GenMoz (P. falciparum Genomics in Mozambique), a project funded by the Bill & Melinda Gates Foundation, has kicked off in Mozambique. The project, presented on March 22, will be led by the Manhiça Health Research Center (CISM, Mozambique) in collaboration with the country’s National Malaria Control Program, the Malaria Consortium, the Barcelona Institute for Global Health (ISGlobal, Spain), the University of California San Francisco (USA), and the Institute for Disease Modelling (USA).
“Molecular surveillance of the malaria parasite (P. falciparum) provides valuable data that complement traditional surveillance information and can help guide effective interventions,” explains Alfredo Mayor, ISGlobal researcher and principal investigator of the project. “For example, it can tell us whether there are strains circulating that may escape diagnosis or resist treatment. It can also tell us, in areas with very low transmission, whether the few cases we are seeing are imported or not,” he adds.
During the next 3 years, the project will set up a functional malaria molecular surveillance system that generates reliable and reproducible genomic data over time for guiding decisions at three different levels:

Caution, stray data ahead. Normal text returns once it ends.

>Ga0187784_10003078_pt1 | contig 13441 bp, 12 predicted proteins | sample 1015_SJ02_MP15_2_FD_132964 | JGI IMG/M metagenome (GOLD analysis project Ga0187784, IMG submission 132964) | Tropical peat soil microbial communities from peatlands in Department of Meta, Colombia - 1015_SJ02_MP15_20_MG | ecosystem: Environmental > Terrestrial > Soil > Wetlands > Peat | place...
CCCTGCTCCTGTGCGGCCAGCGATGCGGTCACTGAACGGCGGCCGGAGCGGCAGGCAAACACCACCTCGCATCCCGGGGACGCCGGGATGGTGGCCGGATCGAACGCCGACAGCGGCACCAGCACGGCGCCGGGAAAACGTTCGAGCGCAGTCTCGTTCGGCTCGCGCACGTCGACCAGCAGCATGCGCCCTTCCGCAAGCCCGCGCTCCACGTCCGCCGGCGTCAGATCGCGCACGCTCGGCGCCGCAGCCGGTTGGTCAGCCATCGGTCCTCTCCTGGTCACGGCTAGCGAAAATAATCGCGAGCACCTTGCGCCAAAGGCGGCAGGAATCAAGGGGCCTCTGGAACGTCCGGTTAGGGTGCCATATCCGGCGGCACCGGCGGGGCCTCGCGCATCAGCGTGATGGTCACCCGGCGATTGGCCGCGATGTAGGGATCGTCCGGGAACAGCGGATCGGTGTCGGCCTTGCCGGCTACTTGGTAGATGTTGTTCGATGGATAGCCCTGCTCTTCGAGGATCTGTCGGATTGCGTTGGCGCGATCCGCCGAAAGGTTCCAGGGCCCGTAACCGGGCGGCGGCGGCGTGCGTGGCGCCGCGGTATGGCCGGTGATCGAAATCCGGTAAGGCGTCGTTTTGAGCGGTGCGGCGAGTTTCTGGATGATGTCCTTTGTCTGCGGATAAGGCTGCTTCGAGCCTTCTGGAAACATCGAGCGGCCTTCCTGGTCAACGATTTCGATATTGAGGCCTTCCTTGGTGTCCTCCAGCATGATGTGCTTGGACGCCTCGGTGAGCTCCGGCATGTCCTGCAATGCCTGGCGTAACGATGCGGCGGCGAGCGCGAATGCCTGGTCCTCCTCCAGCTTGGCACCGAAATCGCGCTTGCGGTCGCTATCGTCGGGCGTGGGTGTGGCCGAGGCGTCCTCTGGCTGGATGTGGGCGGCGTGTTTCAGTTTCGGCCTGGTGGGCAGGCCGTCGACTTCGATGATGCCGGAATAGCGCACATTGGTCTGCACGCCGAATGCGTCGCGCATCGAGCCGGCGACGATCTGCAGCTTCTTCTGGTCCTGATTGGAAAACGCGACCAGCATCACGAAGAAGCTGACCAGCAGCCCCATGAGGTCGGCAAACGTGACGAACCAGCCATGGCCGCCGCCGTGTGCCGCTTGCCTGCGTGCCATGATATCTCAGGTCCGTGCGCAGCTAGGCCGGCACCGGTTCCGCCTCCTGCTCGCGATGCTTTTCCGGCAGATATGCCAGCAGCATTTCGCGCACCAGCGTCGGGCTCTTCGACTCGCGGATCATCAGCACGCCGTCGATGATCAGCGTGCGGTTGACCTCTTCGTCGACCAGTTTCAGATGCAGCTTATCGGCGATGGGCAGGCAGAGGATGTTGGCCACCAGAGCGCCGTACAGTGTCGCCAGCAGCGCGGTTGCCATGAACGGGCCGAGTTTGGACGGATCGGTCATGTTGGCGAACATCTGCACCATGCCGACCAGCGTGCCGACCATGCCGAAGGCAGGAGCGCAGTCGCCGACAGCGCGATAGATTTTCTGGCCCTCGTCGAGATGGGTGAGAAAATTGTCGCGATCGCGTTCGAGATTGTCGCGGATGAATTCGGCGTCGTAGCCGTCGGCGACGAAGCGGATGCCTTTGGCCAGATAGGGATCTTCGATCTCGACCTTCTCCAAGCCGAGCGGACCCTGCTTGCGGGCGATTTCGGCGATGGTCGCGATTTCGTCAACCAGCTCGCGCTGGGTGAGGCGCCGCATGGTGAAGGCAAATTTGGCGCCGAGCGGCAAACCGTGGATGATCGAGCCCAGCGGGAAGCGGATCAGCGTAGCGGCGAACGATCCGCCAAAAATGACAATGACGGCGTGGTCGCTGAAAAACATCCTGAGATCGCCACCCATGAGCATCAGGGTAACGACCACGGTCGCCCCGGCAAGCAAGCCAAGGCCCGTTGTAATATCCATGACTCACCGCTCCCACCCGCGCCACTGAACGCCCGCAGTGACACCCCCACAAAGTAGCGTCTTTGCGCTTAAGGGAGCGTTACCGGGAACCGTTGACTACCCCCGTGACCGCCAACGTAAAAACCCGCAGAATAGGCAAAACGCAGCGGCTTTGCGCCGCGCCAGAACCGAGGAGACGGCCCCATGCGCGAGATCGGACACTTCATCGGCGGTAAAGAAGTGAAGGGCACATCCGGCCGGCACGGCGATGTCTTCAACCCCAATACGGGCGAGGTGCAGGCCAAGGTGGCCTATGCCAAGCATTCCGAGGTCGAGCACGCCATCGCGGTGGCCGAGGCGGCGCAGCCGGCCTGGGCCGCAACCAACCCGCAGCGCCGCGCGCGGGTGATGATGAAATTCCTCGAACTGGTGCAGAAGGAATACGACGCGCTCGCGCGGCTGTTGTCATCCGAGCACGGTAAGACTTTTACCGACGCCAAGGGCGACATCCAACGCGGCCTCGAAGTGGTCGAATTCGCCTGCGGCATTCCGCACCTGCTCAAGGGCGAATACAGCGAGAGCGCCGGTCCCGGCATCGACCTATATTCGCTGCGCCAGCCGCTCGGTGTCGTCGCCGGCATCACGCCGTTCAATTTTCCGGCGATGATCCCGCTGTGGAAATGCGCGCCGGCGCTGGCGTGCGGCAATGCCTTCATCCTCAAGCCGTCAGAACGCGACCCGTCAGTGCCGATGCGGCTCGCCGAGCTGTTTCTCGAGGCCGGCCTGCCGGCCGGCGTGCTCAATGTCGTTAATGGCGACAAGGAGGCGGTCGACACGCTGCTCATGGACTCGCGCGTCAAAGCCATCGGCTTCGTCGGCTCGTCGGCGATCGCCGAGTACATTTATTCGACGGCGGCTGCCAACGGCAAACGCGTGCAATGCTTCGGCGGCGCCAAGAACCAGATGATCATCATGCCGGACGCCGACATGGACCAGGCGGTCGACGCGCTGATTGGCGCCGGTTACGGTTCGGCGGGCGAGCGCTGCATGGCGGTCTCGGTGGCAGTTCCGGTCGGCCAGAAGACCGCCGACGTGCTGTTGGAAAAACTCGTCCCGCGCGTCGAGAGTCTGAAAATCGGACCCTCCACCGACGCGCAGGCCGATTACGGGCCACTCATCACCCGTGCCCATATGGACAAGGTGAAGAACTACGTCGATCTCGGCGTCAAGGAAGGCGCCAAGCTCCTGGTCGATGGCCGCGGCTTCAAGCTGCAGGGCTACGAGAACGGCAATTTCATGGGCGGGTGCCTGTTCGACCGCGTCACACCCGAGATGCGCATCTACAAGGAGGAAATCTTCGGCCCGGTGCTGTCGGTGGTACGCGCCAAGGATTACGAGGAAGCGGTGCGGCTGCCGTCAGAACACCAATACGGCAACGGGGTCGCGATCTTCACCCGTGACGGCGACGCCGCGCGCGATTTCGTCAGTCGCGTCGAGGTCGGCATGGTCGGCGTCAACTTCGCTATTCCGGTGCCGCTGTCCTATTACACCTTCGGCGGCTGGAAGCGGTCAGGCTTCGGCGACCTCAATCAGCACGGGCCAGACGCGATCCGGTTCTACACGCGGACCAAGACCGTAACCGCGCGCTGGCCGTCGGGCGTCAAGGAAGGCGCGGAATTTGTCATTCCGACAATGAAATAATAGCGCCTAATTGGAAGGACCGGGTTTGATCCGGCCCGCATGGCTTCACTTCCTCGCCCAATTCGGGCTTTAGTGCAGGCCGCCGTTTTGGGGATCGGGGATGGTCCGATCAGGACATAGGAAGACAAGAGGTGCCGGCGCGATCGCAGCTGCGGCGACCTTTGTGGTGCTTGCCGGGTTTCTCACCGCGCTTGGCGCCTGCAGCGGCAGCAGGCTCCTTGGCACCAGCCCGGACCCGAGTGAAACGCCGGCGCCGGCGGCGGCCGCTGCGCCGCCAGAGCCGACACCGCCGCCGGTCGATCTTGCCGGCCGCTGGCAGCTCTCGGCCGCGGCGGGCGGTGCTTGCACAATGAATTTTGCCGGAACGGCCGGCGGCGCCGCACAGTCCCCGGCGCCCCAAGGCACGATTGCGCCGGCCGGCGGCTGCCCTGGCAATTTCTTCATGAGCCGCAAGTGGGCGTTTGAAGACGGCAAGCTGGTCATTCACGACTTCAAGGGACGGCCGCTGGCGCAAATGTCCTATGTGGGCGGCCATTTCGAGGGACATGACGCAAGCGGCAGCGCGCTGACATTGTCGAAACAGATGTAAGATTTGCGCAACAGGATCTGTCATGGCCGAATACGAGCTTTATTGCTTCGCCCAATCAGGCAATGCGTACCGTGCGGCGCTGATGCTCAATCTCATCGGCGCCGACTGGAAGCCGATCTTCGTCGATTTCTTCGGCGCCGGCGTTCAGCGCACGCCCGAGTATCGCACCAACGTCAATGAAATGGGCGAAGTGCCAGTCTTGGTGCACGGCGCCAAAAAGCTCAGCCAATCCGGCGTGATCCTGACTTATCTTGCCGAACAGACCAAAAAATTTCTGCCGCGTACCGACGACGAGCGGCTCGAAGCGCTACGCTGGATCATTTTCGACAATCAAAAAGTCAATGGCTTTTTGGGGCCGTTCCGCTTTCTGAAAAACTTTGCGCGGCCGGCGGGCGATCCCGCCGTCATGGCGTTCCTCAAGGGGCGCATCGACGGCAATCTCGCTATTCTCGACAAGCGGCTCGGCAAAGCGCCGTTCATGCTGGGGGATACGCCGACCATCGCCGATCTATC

1) Choose appropriate malaria diagnostics and treatment through the detection of molecular markers of drug resistance and the detection of deletions that may affect rapid diagnostic tests.
2) Characterize transmission sources through the genetic classification of cases (imported/introduced or indigenous) to target interventions for malaria elimination in low transmission settings.
3) Select intervention mixes with optimal effectiveness to maximize burden reduction in moderate-to-high transmission areas.
The project proposes a participatory approach engaging all parts of the health system to promote a culture of genetic data use and increase the public health impact. “This investment will promote capacities at the CISM to produce genetic data, and at the National Malaria Control Program to strategically use these data for decision making,” says Francisco Saute, CISM Scientific Director.
The project is expected to foster malaria elimination in the south (where disease transmission is low) and reduce its burden in the north of Mozambique (where transmission is moderate to high). “By showing the advantages and complementarities of this kind of surveillance, we hope to raise awareness of the potential of genomic science in guiding actions towards malaria control and elimination,” says Mayor.